This, despite the fact that the Mail on Sunday appear to have a copy of leaked minutes of a Premiership Rugby board meeting which suggests that the clubs are considering forming a breakaway league, outside RFU control, if the governing body doesn't give way on the issue of promotion and relegation.

Any such move, were it to happen, would of course have huge consequences for the England national set up.

You may have thought Brexit was a mess. You ain't seen nothing yet.

Saturday, 5 January 2019

Whither Rugby?

Happy New Year one and all, a year that is likely to be hugely significant for this game of ours.

2019 is of course a World Cup Year, and is therefore a huge opportunity for rugby to showcase all that is good about the game (and the very fact that the tournament is being hosted in Japan - hardly one of rugby's traditional superpowers - is a fine demonstration of the the game's global intentions).

There do remain, however, challenges for rugby to overcome, player safety being to the forefront of issues currently occupying (one hopes) the minds of the powers that be.

In the light of the recent tragic deaths of 2 young players in France and the regular sight of players seemingly constantly leaving the field with significant concussion or other serious injuries, it is clear that rugby is beginning to develop an image problem.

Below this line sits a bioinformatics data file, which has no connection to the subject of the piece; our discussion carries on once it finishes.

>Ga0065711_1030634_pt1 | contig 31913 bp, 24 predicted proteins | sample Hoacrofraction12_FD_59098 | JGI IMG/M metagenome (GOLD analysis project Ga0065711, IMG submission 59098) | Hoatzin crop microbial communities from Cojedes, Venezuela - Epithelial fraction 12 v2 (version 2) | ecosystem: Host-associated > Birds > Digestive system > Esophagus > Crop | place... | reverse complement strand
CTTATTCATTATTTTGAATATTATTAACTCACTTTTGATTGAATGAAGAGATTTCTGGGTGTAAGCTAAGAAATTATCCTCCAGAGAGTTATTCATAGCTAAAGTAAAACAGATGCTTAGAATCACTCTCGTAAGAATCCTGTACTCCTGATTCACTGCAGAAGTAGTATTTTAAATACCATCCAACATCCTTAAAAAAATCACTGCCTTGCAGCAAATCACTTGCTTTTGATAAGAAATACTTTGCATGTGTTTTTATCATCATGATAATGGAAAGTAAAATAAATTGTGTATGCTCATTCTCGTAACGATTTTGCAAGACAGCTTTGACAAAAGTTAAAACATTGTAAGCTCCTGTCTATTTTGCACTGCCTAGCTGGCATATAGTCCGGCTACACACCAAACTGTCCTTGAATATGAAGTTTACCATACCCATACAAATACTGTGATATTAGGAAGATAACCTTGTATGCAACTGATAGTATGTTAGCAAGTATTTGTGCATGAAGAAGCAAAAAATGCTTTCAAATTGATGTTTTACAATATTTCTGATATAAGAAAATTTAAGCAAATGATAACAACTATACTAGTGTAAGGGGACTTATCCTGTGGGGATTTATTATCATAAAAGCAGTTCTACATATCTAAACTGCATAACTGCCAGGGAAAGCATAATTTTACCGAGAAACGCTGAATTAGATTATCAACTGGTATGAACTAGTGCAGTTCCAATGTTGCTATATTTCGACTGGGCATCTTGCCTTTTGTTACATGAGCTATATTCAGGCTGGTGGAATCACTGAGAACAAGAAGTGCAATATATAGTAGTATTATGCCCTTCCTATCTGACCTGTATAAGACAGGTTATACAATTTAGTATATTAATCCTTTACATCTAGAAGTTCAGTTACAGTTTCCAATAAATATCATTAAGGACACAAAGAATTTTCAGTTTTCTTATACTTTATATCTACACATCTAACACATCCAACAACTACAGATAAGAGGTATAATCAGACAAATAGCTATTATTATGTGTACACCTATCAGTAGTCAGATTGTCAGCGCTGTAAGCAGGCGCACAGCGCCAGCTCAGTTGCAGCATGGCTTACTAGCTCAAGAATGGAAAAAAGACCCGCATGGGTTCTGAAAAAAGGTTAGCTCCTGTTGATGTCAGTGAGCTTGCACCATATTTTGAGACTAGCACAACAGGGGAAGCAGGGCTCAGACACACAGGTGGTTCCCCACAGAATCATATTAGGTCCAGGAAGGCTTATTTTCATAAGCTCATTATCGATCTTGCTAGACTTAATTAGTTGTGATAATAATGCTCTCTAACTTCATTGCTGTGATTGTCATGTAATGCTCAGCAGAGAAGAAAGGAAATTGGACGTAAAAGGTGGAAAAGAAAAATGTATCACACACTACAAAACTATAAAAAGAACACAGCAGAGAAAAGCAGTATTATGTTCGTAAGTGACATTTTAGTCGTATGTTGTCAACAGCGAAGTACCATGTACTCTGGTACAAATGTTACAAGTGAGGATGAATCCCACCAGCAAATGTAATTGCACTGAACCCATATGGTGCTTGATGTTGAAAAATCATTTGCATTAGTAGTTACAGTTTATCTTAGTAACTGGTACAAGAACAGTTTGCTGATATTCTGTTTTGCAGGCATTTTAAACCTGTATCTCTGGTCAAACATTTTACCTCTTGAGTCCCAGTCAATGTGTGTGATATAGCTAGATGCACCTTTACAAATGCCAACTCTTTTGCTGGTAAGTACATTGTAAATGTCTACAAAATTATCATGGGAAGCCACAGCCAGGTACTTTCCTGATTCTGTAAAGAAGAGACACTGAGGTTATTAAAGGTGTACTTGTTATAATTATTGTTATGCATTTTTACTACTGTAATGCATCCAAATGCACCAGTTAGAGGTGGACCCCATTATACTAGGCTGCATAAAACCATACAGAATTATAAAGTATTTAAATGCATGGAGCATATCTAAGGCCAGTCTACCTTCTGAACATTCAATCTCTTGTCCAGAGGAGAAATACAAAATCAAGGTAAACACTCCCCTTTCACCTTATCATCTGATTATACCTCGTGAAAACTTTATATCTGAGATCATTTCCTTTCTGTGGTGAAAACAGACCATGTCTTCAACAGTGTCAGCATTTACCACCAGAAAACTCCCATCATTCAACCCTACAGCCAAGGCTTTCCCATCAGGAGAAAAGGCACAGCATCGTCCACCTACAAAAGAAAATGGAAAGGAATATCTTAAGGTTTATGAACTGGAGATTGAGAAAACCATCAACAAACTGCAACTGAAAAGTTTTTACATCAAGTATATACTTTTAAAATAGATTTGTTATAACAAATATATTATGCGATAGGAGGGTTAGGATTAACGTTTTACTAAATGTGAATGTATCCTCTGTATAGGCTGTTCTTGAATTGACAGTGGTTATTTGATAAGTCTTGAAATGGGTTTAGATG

There are those who dismiss such concerns with talk of rugby being a "man's game" but they miss the point, which is that allowing rugby to continue down it's current path will put the future of the game at risk. There have already been calls to ban tackling  in schools and, let's face it, what parent is going to want to actively encourage their offspring to take up rugby after witnessing the brutal nature of the current professional game on TV?

My son plays for the local club Under 16s and even at that level there is a tendency in many teams for physical confrontation at the expense of skill and guile. The size and strength of some of the boys the team faces each week is just frightening.

I have little doubt that the game at most levels has become far more collision based over the years, and it is this area that needs addressing more than any other if we are to reduce the number of serious injuries in the game.

It's almost certainly too late for World Rugby to do anything of significance to address such issues before the eyes of the world focus on Japan in October. All we can do, therefore, is cross our collective fingers and, if we are so inclined, offer up prayers to our deity of choice that the tournament passes without tragic incident.

All that having been said, there is plenty of excitement to look forward to in the coming months including a potentially fascinating Six Nations looming on the horizon. I only hope, in the midst of the unprecedented commercial progress that rugby currently enjoys - the recent £230m investment by CVC Capital Partners in Premiership Rugby being a prime example - that the powers that be have more than one eye on the bigger picture.